Being able to access and use the bathroom is a basic human need that must be facilitated in all buildings. To ensure this need is met, whether bathroom visitors are elderly, very young or disabled, specifiers and building designers must consider how these spaces are configured and the products that go in them.
Bathrooms, particularly in public spaces, must be usable by all visitors. This can be a challenge as the spectrum of need is vast – from those with minor mobility issues, to wheelchair users, parents with small children and the visually impaired. It is imperative that accessible bathrooms are seriously considered at a building’s conception.
When it comes to those with mobility issues specifically, accessibility helps people maintain their independence and dignity for longer. With 18% of the population having a mobility issue and the number of over 85’s set to double by 2030, making sure bathroom spaces work for everybody is key.
Unfortunately, recent evidence shows that many supposedly accessible toilets fall short of compliance with the guidance in Doc M, at best making these essential spaces hard to use and at worst posing danger to some users.
What buildings apply
A sub-section of Part M looks at the usability of a building and Doc M has been designed to ensure bathrooms are accessible by all members of the public – be they in a wheelchair, or visually impaired, for example. The standard applies to:
- All new non-domestic buildings.
- Existing non-domestic buildings undergoing alterations.
- Change of use to a public building.
- New builds with downstairs WCs.
To meet Doc M, the first thing that needs to be addressed is bathroom layout and spacing – this is particularly important for those in a wheelchair.
Cubicle: The cubicle must be easy to access, with sufficient manoeuvring space outside the door to the WC – 1.5 m x 1.5 m should be regarded as the minimum. The door should preferably open outwards, positioned in such a way that it does not obstruct other users of the building. Doors need to be easily opened and closed by the able bodied and those with limited dexterity and strength. Any door furniture must be a contrasting colour to the door itself. Space should not be reduced by obstructions such as radiators, with a preferred minimum compartment of 1,000 mm.
WC: There must be adequate space to transfer from a wheelchair to the WC seat (750 mm is advised). The flush lever should be on the open side of the cistern (not on the wall side), so it can be flushed using any part of the body. If it is not on the open side, it will be impossible to reach from a wheelchair.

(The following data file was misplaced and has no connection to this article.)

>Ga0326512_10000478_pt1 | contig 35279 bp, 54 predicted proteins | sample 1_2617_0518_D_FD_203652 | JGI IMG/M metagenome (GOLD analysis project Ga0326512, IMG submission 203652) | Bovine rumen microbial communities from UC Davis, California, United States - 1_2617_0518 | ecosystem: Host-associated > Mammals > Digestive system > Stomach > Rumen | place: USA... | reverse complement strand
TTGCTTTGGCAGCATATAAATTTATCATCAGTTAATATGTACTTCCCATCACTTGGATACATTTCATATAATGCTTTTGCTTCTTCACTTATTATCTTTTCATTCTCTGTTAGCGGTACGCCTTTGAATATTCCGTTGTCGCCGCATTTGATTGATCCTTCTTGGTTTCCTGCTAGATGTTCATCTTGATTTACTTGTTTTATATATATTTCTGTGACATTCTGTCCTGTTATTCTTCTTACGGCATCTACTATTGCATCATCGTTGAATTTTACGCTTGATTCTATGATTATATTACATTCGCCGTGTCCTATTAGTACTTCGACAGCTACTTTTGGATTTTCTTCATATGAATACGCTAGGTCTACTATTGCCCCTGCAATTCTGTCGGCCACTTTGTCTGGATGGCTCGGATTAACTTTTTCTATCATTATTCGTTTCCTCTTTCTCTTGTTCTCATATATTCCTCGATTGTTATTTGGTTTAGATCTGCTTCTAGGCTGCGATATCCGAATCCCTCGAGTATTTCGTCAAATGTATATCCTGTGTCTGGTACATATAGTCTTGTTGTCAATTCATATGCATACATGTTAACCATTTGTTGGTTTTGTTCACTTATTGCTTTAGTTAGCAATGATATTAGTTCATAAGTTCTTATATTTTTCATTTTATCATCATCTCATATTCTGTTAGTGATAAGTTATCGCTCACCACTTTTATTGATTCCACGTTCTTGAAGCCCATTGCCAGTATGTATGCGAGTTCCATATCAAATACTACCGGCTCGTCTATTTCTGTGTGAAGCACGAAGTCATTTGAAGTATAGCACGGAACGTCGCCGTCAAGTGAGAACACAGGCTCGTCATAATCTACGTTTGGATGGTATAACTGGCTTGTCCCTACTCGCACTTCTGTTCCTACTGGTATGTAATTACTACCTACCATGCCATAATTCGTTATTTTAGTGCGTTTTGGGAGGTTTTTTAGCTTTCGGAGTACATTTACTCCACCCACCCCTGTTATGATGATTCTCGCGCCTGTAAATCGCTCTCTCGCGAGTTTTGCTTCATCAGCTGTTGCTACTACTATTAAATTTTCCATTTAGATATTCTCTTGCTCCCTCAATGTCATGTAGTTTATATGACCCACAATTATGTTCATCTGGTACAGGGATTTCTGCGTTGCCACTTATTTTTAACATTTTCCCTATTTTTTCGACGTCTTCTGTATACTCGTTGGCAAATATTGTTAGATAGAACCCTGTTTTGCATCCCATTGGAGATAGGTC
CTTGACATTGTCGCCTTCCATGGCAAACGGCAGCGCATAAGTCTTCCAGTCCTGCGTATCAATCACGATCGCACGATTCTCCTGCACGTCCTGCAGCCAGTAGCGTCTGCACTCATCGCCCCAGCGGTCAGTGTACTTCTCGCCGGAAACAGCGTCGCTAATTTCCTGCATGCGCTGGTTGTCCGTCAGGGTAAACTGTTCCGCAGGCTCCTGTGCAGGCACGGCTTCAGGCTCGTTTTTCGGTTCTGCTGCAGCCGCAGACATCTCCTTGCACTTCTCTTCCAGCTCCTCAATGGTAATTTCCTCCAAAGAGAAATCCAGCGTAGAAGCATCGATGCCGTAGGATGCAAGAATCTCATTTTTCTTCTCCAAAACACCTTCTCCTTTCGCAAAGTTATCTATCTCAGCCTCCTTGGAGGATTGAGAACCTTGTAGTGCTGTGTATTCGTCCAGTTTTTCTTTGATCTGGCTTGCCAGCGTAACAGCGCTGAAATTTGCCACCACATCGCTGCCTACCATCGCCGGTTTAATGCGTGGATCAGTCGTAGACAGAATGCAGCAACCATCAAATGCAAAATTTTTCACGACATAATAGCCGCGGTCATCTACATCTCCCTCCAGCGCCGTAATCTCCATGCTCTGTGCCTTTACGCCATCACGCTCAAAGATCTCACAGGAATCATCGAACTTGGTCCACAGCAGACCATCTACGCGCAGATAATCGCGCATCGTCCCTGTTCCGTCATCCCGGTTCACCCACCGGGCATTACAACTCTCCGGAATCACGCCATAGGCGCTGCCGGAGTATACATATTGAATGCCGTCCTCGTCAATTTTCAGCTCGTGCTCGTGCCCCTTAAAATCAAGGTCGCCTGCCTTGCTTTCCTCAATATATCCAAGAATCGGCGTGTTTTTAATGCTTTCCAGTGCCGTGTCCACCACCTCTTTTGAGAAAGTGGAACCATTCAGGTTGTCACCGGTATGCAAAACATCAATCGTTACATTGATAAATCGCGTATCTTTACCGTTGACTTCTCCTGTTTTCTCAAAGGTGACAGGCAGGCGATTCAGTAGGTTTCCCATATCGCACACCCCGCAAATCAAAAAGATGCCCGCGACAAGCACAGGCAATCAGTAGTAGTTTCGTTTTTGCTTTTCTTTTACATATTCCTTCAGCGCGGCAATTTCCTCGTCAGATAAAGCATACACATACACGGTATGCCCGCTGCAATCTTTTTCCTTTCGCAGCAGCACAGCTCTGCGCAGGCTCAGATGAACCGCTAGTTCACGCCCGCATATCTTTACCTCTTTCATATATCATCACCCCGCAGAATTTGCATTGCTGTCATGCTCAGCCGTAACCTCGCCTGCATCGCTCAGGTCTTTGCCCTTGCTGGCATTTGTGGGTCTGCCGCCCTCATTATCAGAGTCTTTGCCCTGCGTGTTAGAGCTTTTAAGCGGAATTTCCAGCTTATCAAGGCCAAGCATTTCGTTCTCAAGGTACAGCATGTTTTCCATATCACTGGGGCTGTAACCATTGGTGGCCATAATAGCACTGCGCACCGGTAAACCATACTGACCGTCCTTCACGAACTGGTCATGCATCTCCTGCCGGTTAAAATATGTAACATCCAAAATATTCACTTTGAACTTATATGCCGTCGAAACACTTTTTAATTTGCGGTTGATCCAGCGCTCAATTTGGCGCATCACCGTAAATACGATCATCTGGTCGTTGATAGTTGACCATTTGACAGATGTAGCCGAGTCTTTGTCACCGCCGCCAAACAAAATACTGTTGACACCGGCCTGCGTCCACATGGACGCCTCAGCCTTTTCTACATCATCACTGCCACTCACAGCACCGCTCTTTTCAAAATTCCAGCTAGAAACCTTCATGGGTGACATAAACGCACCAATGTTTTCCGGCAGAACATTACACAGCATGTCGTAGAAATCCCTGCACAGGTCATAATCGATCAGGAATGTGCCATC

If a WC is located beneath the stairs, practical headroom height is required, 2 m at the front of the pan is considered reasonable.
Basin: The basin must be close to the WC so it can be easily accessed from a seated position. Taps should be fitted in the corner nearest the toilet. As the basin has the potential for obstructing the approach of a wheelchair and the transfer to the WC, clearances above and below the sink are critical.
Controls and switches: Controls, switches and socket outlets should be located in an accessible zone between 450-1,200 mm above floor level, including light switches.
Once the layout is right, choosing suitable products will further assist in the usability of a bathroom.
Access rails: Fold down access rails should be easy to pull down and push up from a seated position. Drop down rails are available with a friction hinge so they can be adjusted effortlessly, without falling down uncontrollably. The rails used should contrast with the surrounding walls so that the visually impaired can easily see them. An emergency pull chord should also be included.
WC: Standard height toilet seats are not practical for many users, particularly those in a wheel chair. A wheelchair seat usually sits at 480 mm above floor level, but standard toilet pans are around 430 mm. While it may be possible to slide off the wheelchair and onto the seat, getting back off the WC again can prove challenging.
Taps: Lever taps are a must and, where possible, infra-red ‘touch-free’ options (for flushing too) are even simpler to operate.
Flooring: Flooring must be slip resistant.
With World Toilet Day (19 November) reminding us of the significance of proper sanitation and an ageing population requiring all the support they can get to maintain independence, creating accessible bathrooms is an important task that must be addressed as a matter of priority by our sector.